During the last few days I’ve been looking into version control systems for use with my projects at work as well as at home. In the past I have used Microsofts Visual Sourcesafe in combination with Homesite. This works fine, create a project in Homesite, link VSS as the Source Control software and Homesite shows you what’s checked in, what’s checked out and the world is a happy place. This works because Visual Sourcesafe has an interface called SCC. Homesite supports SSC, but unfortunately not a lot of other versioning systems have an SCC interface.

Ofcourse, VSS costs money, and lately there have been more than a few open source competitors gaining momentum. Looking into them I found that version control seems to be focused on linux more than on windows. Cool new systems like Bazaar, Mercurial and Git have little or no support for windows. I know my friend Tjarko over at Carlos Gallupa uses Subversion, but that needs apache, and I really feel uncomfortable installing a complete webserver for the sole purpose of hosting a repository.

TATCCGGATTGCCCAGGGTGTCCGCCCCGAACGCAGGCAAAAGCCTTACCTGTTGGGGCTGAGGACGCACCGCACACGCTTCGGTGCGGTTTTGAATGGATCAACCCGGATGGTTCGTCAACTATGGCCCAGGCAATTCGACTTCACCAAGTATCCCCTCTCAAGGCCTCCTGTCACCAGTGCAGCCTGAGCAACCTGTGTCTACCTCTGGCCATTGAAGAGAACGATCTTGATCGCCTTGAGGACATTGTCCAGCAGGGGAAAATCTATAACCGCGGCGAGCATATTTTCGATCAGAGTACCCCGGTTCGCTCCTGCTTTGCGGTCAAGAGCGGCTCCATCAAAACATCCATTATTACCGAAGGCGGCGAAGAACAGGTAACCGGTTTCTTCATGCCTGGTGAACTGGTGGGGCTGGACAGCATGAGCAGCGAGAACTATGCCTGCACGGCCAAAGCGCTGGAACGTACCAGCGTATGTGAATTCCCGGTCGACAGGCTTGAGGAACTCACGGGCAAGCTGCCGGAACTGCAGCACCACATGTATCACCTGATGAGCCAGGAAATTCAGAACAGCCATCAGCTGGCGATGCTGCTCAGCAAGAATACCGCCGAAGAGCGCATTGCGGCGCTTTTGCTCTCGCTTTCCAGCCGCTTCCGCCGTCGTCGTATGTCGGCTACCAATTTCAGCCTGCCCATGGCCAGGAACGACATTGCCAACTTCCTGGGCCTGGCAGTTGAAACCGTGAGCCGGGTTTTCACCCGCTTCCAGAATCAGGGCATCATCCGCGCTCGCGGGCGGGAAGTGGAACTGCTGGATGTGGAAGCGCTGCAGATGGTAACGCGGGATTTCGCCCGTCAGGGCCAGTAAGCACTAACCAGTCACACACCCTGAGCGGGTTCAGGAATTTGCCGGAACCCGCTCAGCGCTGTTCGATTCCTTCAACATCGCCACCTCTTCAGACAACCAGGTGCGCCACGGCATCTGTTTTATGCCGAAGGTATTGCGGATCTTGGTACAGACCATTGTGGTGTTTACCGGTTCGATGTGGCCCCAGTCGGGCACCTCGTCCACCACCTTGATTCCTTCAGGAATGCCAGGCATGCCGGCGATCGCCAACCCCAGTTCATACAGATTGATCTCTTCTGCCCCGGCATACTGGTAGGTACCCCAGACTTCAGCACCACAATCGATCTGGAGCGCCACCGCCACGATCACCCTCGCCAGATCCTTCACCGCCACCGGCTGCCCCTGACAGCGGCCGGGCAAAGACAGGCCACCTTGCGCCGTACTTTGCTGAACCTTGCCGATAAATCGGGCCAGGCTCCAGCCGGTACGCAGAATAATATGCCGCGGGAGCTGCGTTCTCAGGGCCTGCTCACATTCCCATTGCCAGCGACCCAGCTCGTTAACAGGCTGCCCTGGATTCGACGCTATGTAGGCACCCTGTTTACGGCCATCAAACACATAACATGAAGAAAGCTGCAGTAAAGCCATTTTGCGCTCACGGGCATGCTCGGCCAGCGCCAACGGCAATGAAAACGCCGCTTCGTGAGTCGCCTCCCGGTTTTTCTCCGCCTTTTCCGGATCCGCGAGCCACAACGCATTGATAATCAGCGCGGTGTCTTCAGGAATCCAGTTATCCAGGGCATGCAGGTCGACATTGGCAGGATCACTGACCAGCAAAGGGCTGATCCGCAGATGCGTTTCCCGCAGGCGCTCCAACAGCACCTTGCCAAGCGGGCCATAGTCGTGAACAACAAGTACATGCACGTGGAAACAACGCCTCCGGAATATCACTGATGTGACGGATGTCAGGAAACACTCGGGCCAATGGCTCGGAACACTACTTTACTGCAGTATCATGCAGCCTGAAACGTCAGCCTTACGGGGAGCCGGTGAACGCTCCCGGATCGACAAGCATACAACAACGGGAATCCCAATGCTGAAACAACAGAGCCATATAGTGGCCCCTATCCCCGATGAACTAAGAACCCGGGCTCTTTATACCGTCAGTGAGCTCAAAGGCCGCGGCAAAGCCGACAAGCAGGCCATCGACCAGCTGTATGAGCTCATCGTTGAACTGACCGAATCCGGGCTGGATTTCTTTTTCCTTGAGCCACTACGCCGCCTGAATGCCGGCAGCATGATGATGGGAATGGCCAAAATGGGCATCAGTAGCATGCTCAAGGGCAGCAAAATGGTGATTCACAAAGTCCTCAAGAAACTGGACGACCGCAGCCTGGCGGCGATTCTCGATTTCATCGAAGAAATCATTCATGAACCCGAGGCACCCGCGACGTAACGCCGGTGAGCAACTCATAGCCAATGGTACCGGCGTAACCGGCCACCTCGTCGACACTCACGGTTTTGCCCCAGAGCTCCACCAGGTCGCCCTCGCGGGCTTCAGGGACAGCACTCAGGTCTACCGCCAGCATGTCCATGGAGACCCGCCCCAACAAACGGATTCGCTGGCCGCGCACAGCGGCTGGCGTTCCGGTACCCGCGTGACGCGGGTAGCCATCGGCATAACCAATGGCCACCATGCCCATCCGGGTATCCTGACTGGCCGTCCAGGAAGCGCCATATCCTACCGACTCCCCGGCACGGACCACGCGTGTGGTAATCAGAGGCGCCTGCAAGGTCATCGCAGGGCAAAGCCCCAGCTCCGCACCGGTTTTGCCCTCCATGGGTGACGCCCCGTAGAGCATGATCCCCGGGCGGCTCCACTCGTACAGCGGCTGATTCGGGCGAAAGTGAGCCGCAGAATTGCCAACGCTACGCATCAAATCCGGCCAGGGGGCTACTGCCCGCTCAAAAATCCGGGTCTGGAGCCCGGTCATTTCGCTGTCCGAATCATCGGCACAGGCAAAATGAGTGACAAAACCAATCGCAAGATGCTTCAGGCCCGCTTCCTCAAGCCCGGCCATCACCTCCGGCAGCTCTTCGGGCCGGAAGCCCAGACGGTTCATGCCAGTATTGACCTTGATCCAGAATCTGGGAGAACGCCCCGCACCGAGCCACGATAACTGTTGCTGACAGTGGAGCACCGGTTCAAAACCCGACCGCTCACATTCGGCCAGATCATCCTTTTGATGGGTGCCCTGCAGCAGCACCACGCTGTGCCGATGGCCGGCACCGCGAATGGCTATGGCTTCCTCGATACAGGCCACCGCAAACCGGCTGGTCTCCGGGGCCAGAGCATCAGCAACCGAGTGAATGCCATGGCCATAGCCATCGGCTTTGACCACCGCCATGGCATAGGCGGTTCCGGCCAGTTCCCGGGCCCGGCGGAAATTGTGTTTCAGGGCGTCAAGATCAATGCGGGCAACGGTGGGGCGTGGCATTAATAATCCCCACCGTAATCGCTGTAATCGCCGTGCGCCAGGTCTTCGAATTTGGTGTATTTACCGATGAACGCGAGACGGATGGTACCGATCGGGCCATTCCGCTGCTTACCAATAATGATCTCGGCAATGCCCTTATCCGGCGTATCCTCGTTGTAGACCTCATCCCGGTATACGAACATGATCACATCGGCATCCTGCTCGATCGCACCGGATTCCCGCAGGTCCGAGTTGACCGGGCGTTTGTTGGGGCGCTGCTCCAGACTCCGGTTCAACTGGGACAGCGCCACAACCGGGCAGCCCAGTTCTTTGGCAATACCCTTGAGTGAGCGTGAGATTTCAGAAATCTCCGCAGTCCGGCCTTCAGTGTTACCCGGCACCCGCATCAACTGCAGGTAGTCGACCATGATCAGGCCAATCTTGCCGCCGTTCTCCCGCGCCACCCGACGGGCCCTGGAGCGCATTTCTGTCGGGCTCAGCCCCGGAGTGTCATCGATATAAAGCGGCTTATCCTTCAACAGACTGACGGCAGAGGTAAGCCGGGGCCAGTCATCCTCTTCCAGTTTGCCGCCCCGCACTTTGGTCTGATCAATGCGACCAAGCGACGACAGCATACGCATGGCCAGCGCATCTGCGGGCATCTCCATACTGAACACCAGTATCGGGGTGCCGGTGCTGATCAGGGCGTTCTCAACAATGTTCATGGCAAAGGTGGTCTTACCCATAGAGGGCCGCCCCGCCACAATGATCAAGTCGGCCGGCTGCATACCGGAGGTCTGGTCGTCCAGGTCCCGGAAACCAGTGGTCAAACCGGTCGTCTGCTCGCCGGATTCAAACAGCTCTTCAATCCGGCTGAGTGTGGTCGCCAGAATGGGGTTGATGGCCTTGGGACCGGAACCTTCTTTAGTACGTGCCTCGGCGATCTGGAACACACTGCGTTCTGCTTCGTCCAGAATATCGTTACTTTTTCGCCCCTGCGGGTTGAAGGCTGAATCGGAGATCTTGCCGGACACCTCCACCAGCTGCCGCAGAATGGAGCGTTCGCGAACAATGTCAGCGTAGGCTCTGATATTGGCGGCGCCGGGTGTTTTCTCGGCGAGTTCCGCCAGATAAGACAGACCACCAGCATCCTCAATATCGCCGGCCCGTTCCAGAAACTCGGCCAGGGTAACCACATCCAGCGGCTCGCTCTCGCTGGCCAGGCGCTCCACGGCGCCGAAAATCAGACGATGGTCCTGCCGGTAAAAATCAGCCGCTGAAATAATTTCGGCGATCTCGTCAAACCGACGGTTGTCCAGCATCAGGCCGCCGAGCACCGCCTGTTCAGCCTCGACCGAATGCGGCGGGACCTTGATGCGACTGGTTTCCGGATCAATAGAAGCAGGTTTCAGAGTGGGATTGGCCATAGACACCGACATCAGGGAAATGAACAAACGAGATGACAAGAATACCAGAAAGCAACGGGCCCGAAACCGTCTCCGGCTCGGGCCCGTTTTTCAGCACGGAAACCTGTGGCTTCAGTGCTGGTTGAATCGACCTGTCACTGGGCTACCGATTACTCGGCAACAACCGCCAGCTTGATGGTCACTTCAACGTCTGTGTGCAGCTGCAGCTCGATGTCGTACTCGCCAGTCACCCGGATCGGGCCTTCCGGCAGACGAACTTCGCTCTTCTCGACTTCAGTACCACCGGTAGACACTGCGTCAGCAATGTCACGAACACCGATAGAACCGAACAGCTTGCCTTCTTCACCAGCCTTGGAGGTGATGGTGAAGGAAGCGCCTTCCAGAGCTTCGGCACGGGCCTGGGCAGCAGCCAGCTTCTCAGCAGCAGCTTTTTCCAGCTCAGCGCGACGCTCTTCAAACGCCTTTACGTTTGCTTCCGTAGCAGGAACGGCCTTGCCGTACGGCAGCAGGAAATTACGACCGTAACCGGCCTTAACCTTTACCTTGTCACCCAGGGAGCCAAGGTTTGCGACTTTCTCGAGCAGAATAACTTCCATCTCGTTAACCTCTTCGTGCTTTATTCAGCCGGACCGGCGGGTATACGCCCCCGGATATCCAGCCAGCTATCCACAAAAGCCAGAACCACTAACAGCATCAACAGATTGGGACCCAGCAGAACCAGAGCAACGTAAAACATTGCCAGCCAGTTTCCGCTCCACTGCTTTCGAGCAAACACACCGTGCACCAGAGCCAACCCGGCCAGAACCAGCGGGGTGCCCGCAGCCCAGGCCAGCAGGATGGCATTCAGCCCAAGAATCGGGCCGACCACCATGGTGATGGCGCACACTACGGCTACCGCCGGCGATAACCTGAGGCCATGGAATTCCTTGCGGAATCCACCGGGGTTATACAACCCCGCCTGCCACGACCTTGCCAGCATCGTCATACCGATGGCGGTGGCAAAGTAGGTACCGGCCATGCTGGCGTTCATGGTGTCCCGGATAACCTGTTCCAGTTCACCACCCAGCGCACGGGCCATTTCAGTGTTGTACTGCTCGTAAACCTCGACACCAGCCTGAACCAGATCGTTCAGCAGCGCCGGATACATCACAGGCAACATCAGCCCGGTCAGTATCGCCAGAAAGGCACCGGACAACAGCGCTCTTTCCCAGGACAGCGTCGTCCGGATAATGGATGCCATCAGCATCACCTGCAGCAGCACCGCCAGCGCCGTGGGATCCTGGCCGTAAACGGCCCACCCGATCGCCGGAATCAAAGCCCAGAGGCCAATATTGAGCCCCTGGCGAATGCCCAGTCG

Bazaar and Mercurial look promising, because they are Distributed VCS’s instead of regular VCS’s like SourceSafe or Subversion. Branching is much easier in DVCS software. For an excellent explanation of the differences, look here. I’m really leaning towards Bazaar or Mercurial for that reason, especially at work, it would be nice to create branches and revisions on-the-fly.

The biggest problem is the lack of windows clients for both systems, let alone integration into Homesite. Oh well, probably I’m a little ahead of the game again. Maybe I should just try subversion and try mercurial or bazaar when the tools for windows appear… Or I could use Homesite under WINE and use a linux GUI :)